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I am doing this homework question on Mastery Physics and I do not understand why this field would make a particle have Simple Harmonic Motion behaviors. Here is the question:

Imagine a small metal ball of mass m and negative charge $−q_0$. The ball is released from rest at the point $(0,0,d)$ and constrained to move along the $z$ axis, with no damping. If $0 < d ≪a$, what will be the ball's subsequent trajectory?

This is the Picture of the Diagram

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  • $\begingroup$ Can you clarify why you don't understand? Do you know how to apply Coulomb's law? Are you having trouble with the vector math? Are you confused about the equation of motion? How to recognize whether or not it supports SHO? $\endgroup$
    – Brionius
    Commented Jan 9, 2016 at 21:32

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If the ring is negatively charged, then it will repel the ball and you won't have SHM - the ball will just fly off.

If on the other hand, the ring is positively charged then the force is always attractive and towards the center of the ring (horizontal components cancel). If the ball is above, then the ring pulls it down and if the ball is below then the ring pulls it up. This is acting exactly like a restoring force, so you will end up with oscillatory behavior.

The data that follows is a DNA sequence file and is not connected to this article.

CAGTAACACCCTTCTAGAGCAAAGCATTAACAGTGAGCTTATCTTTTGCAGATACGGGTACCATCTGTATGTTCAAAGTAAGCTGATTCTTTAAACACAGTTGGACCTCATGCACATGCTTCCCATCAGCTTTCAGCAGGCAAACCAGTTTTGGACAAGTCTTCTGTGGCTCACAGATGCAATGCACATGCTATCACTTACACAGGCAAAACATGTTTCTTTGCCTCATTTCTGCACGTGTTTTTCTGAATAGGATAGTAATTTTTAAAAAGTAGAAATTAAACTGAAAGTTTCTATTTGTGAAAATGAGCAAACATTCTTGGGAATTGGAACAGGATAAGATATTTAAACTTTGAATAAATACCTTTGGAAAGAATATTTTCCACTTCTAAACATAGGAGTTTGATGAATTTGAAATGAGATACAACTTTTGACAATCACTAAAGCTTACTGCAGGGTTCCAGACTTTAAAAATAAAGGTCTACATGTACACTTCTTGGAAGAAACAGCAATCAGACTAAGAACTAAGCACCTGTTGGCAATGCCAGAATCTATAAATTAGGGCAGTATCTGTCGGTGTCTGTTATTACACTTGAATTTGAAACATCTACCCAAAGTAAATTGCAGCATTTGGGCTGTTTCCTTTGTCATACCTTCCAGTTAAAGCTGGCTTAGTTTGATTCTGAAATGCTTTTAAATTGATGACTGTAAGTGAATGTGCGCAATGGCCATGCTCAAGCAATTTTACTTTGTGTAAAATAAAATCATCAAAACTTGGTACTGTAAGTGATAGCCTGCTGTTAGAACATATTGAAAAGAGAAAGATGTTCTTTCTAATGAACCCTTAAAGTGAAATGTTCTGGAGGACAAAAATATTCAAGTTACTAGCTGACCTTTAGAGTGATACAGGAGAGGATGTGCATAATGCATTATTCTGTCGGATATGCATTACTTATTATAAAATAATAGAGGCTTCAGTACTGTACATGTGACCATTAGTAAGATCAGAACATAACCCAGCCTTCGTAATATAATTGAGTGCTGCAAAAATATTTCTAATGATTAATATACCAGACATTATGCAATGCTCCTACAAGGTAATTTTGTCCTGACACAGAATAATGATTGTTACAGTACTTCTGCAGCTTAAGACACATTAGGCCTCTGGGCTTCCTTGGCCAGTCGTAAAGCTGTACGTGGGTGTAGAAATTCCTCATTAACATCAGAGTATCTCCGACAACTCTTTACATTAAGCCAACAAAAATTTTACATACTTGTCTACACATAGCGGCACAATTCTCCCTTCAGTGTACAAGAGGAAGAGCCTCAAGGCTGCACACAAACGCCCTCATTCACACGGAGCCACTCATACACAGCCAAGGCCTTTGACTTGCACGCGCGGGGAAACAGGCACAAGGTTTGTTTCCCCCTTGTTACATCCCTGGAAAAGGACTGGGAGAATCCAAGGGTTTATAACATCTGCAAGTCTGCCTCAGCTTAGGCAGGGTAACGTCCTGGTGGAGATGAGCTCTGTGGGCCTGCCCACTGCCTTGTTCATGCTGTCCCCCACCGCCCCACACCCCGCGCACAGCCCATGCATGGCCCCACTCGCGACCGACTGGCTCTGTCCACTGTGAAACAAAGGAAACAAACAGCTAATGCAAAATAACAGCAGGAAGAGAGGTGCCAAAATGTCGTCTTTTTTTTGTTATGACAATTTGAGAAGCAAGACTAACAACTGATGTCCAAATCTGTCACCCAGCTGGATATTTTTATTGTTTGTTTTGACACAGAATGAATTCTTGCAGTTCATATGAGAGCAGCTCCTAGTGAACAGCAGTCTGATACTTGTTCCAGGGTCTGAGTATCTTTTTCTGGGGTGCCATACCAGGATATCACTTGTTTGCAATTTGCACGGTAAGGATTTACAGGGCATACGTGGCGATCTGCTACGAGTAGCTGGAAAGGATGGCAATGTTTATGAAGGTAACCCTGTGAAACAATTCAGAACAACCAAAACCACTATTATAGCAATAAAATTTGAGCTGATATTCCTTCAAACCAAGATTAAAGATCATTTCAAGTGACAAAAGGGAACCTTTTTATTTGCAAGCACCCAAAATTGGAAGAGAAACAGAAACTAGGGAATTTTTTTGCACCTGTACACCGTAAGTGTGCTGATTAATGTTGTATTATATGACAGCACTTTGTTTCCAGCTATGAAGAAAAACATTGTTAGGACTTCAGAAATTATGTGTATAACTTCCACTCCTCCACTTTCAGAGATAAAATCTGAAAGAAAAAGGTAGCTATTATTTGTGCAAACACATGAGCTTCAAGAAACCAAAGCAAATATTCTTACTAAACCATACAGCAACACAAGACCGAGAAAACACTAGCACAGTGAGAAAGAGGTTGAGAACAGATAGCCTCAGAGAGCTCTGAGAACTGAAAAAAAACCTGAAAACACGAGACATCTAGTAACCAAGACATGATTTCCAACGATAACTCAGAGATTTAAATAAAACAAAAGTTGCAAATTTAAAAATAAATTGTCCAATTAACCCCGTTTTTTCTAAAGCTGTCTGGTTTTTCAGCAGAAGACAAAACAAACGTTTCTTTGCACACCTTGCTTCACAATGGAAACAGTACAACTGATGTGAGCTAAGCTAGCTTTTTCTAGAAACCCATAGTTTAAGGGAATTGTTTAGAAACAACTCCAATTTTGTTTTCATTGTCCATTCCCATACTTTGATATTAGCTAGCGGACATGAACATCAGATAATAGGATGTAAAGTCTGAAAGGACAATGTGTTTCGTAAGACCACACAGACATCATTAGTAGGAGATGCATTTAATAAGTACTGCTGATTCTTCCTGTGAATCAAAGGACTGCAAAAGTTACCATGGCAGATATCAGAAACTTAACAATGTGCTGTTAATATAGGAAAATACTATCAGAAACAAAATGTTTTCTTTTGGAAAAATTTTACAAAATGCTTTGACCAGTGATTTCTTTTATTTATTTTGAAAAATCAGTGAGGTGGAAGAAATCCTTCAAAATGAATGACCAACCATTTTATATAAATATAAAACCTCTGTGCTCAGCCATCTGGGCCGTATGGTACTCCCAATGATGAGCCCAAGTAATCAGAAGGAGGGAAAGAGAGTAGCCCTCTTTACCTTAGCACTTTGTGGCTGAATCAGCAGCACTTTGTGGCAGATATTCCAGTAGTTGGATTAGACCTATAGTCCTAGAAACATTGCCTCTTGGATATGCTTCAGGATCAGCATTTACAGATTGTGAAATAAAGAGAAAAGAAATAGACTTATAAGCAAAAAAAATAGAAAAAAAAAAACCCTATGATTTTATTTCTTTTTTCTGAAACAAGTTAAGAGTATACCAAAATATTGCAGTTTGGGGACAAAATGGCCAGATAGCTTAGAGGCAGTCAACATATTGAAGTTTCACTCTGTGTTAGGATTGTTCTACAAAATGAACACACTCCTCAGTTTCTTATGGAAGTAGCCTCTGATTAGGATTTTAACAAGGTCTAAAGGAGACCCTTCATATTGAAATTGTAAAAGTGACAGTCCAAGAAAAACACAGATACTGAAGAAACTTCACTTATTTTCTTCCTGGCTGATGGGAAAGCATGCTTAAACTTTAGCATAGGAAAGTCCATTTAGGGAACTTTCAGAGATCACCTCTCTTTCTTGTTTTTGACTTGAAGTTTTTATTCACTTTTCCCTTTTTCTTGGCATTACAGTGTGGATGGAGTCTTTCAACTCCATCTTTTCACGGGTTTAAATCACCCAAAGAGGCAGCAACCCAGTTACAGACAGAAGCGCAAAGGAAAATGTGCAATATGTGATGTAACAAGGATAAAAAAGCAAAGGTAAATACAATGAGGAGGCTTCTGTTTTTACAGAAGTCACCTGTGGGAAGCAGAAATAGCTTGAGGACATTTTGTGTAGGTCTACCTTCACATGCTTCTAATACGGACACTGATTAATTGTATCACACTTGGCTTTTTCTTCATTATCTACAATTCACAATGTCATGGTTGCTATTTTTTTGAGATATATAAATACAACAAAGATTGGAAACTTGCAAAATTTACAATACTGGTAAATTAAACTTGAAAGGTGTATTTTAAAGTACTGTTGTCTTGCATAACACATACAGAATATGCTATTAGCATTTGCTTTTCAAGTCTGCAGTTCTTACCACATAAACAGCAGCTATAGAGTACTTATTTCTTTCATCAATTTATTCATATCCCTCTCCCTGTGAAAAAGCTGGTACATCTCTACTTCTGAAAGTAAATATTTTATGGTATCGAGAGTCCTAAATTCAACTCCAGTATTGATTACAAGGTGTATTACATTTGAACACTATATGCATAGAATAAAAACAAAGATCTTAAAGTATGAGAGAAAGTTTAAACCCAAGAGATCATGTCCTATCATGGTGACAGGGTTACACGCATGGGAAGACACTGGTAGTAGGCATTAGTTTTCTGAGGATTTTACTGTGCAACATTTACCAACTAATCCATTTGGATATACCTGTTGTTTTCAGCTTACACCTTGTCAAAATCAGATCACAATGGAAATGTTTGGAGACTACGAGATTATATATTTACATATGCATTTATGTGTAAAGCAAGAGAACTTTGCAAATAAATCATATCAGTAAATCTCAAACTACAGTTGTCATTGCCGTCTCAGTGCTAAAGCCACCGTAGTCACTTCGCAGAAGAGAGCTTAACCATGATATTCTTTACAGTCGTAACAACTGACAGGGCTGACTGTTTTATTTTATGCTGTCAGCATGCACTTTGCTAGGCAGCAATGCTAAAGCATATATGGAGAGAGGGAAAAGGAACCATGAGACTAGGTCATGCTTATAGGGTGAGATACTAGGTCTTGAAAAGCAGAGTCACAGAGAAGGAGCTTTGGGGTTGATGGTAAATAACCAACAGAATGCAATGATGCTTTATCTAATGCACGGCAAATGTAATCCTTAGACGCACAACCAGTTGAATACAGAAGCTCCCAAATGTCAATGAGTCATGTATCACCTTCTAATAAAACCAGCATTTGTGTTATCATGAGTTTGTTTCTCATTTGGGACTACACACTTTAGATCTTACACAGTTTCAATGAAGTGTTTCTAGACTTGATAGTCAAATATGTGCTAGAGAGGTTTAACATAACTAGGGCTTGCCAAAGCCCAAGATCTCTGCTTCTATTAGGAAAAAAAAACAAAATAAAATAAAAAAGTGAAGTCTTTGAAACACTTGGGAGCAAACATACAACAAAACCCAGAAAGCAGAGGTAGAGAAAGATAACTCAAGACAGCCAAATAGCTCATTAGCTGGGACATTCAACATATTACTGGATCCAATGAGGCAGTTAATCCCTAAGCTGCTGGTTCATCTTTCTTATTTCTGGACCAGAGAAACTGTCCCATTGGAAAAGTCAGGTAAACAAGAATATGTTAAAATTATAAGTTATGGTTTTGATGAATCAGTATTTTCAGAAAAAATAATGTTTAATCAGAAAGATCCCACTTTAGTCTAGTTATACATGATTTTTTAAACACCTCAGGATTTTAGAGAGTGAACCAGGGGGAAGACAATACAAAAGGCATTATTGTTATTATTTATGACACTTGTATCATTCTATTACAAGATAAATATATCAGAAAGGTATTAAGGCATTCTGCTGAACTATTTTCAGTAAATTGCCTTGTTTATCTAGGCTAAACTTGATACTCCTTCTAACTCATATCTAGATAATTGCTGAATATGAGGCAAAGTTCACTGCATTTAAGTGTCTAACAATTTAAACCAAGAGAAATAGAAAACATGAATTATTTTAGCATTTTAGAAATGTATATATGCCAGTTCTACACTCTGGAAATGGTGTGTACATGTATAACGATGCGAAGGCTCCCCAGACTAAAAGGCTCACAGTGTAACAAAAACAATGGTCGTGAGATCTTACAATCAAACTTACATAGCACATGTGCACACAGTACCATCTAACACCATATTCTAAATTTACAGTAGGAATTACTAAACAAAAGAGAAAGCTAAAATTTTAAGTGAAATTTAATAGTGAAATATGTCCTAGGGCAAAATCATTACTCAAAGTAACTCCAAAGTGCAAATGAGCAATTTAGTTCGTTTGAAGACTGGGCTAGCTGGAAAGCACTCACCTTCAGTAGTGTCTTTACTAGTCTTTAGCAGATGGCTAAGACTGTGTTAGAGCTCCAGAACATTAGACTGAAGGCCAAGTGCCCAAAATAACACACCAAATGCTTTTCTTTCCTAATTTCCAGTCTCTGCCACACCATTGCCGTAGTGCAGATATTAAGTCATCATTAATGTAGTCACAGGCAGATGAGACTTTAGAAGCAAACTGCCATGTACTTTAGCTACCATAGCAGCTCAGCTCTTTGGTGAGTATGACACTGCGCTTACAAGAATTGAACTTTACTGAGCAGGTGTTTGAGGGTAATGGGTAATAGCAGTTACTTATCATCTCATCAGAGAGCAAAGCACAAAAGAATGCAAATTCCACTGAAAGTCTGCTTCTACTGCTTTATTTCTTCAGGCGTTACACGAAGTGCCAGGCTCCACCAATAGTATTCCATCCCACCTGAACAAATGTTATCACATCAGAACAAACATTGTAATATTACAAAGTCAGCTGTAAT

To definitely be SHM you need to show that $F = -kz$ is true, so I'd start by trying to find the electric force $F$ as a function of $z$. Hyperphysics can help you out, although you may want to apply the approximation that $d << a$ to get SHM.

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    $\begingroup$ Without a detailed calculation it is obvious from symmetry that the force is zero in the plane of the ring, and non-zero (and towards the center) when it's not. For small enough displacements this must mean a linear term and voila! SHM appears. $\endgroup$
    – Floris
    Commented Jan 9, 2016 at 22:29
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Electric field at a height $z$ on the axis of a ring carrying charge $Q$ uniformly distributed on it can be shown to be $$ {E(0,0,z)}=\frac{1}{4\pi\epsilon_0}\frac{Qz}{(a^2+z^2)^{3/2}} \hat{z}$$ if $d<<a$ the in the denominator $z$ can be neglected and force on the charge at a height $z$ will be $$F(0,0,z)=-\frac{1}{4\pi\epsilon_0}\frac{q_0Qz}{a^3}\hat{z}=-kz\hat{z}$$ Or $$m\ddot{z}+kz=0$$ Where $k=\frac{1}{4\pi\epsilon_0}\frac{q_0Q}{a^3}$ and frequency of oscillation will be $\omega=\sqrt{\frac{k}{m}}$.

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  • $\begingroup$ To the extent that the question is about how to crunch through the math it would be subject to our policy about homework-like questions, where as the conceptual aspect would be a good question for the site from the beginning. None of which is your problem except that the answer you've written here answers the former (off-topic) interpretation rather than the latter (on-topic) interpretation. $\endgroup$ Commented Jan 9, 2016 at 23:37

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